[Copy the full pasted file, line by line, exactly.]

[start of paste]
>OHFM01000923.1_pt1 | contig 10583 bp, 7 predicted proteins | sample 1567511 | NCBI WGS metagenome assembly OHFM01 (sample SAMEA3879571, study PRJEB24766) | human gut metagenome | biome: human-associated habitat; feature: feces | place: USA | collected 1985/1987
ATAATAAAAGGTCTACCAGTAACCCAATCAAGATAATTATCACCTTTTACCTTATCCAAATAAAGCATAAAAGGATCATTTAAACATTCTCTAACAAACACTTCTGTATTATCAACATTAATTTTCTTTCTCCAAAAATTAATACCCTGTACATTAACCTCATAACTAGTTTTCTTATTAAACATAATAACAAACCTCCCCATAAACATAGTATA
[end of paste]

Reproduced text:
>OHFM01000923.1_pt1 | contig 10583 bp, 7 predicted proteins | sample 1567511 | NCBI WGS metagenome assembly OHFM01 (sample SAMEA3879571, study PRJEB24766) | human gut metagenome | biome: human-associated habitat; feature: feces | place: USA | collected 1985/1987
ATAATAAAAGGTCTACCAGTAACCCAATCAAGATAATTATCACCTTTTACCTTATCCAAATAAAGCATAAAAGGATCATTTAAACATTCTCTAACAAACACTTCTGTATTATCAACATTAATTTTCTTTCTCCAAAAATTAATACCCTGTACATTAACCTCATAACTAGTTTTCTTATTAAACATAATAACAAACCTCCCCATAAACATAGTATA